Anyone awaiting the results of a job application, a court case, a medical test - or even a submission to the research excellence framework - knows what it's like for important decisions to be completely beyond their control.
But to cope with this uncertainty, we tend to "invest in karma" by, for example, dropping a few coins in a collection box as if we believed that "the universe punishes sin and rewards virtue".
That is the claim of a paper published in the latest issue of Psychological Science and written by Benjamin Converse, assistant professor of public policy and psychology at the University of Virginia, Jane Risen, associate professor of behavioural science at the University of Chicago's Booth School of Business, and her postdoctoral research associate Travis Carter.
"After all the resume tweaking and handshaking," they write, "the job seeker can only wait for the phone to ring. After all the test preparation and statement crafting, the high-school senior can only scan the mail for the dreaded thin envelope or the prized thick one. After controlling whatever can be controlled, people must eventually turn many outcomes over to 'the universe'.
"We suggest that in these moments...[they] may act as if they can gain fate's favor by doing good deeds proactively."
Professor Converse has carried out research on social exchange and reciprocity. Professor Risen has written a dissertation on the "magical thinking" involved in the notion of "tempting fate", as when people believe rain is more likely if they leave home without an umbrella.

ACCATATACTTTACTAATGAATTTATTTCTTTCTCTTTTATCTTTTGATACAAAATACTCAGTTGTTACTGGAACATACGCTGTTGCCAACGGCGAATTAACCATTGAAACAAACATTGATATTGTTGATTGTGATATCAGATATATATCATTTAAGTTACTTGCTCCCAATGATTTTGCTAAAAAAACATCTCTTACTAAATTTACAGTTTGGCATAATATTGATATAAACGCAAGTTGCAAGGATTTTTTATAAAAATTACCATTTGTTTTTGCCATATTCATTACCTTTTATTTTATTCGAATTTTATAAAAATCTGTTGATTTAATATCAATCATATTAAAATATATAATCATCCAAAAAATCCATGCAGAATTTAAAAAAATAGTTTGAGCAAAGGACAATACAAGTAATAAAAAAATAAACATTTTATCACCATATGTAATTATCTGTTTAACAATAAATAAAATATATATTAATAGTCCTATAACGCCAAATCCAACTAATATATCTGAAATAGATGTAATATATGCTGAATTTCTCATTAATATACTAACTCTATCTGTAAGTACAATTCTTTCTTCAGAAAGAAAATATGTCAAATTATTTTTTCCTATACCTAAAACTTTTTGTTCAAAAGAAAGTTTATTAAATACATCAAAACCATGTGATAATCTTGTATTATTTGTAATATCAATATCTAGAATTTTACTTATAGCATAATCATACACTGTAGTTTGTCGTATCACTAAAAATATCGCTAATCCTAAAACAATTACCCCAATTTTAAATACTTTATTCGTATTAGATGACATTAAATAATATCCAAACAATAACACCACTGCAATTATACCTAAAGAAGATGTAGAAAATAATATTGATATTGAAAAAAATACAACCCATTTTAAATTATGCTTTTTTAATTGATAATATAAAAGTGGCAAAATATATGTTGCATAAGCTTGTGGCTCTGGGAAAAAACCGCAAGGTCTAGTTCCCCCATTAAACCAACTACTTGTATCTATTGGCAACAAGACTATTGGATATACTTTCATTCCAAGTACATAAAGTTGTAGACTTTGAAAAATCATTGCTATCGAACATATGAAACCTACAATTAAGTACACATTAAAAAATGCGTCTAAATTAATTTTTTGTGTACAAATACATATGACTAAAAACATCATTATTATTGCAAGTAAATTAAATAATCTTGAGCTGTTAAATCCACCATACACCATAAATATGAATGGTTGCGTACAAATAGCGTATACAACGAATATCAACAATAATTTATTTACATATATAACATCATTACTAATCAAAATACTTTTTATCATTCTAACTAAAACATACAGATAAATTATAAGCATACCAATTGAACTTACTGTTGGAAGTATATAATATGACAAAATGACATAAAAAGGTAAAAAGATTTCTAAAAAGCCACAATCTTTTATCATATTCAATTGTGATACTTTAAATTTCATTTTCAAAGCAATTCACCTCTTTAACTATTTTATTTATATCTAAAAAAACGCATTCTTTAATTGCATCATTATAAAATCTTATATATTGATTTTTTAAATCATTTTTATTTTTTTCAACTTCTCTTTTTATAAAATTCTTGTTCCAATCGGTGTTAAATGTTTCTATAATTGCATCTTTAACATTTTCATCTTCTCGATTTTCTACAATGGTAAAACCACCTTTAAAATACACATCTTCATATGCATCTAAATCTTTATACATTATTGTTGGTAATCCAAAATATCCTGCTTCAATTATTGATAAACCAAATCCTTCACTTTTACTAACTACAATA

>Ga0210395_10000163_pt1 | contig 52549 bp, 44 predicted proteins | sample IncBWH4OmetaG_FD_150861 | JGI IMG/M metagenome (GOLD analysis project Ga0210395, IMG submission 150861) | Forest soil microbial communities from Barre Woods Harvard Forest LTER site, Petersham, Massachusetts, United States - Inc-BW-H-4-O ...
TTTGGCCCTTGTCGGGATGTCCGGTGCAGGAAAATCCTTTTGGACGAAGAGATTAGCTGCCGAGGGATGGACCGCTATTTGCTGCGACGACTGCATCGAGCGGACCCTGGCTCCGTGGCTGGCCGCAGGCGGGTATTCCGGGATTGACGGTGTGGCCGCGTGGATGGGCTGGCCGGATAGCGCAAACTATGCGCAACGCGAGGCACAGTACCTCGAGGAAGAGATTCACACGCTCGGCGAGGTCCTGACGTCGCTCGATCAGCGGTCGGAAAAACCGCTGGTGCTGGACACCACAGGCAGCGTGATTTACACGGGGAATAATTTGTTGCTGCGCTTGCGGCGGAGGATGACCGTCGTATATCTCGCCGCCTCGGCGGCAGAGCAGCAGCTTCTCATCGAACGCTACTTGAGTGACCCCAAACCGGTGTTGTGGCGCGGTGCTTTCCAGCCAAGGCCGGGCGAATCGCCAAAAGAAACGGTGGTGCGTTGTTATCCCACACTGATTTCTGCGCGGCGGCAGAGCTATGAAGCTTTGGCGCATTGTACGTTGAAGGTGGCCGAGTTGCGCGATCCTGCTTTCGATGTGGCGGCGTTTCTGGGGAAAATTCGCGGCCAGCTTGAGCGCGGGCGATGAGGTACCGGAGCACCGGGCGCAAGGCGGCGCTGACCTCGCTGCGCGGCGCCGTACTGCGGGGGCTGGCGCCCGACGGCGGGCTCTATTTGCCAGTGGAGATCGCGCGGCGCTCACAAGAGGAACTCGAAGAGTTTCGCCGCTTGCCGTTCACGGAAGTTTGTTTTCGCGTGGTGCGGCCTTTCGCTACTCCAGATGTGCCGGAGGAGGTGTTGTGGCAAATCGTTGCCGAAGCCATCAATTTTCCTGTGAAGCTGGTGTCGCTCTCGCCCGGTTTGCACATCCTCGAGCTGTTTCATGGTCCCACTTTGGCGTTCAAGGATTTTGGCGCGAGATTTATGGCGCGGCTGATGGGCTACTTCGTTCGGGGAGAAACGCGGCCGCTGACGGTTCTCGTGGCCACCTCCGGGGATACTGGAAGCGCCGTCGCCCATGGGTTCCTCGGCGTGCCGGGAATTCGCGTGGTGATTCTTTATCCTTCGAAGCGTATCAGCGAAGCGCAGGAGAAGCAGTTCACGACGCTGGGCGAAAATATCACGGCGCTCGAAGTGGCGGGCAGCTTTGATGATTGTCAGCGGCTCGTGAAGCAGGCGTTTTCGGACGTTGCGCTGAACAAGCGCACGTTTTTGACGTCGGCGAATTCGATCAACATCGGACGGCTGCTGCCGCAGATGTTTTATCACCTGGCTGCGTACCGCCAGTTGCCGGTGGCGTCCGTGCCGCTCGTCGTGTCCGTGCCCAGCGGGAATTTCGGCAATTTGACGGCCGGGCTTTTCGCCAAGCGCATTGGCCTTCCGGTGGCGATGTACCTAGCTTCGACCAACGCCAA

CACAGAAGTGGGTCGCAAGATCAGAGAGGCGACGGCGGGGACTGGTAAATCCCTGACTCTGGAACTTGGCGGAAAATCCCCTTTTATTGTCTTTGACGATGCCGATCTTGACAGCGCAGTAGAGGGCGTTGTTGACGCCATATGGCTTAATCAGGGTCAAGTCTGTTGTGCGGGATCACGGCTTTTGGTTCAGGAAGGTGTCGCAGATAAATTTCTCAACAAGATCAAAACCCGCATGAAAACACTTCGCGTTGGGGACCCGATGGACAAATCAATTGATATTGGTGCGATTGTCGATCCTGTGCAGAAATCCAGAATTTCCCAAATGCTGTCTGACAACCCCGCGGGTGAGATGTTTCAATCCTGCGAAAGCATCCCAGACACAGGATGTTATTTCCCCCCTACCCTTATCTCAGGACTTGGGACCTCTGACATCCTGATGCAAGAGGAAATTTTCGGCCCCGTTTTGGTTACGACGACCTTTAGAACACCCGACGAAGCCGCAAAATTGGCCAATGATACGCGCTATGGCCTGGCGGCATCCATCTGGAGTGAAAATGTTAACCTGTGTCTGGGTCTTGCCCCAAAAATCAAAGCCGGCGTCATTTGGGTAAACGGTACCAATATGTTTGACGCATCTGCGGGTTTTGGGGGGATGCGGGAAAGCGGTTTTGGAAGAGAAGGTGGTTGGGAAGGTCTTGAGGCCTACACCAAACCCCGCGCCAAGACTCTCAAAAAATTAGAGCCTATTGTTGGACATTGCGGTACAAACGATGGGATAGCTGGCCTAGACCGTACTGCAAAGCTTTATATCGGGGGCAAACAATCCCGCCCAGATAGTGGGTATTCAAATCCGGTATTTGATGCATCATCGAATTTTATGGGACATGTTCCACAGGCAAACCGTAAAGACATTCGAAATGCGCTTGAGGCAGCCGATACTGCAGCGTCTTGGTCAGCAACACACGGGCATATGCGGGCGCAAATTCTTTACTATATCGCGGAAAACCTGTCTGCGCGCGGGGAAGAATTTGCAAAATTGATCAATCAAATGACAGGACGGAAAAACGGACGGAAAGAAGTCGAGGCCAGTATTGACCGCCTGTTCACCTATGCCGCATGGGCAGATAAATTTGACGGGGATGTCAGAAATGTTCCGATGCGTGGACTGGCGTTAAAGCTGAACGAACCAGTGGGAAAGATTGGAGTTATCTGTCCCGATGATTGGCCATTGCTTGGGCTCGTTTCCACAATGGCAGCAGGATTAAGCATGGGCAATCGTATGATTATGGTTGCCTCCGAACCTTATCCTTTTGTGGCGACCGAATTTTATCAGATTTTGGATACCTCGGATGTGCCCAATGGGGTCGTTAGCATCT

They therefore decided to bring together these complementary interests and explore "how we bargain with the universe in the same way as we bargain with each other, expecting it to return our favours", said Professor Risen.
"A common example is when someone is in a difficult situation and promises to be a better person if only they are allowed to get out of it," she said.
Asked for an example from her own life, Professor Risen said she remembered a time when she was nervous about a major academic presentation and went to buy a bottle of water from a vending machine.
"Someone had left a dollar in it, so I could have got the water for free. But I felt a compulsion to put in a dollar, so the next person could get the free bottle. It wasn't a moment to be taking advantage of a lucky chance."
The joint paper, titled "Investing in karma: when wanting promotes helping", presents a series of experiments to show just how common this form of thinking is, with "repeated evidence of people doing real, consequential, costly good deeds when they wanted something beyond their control".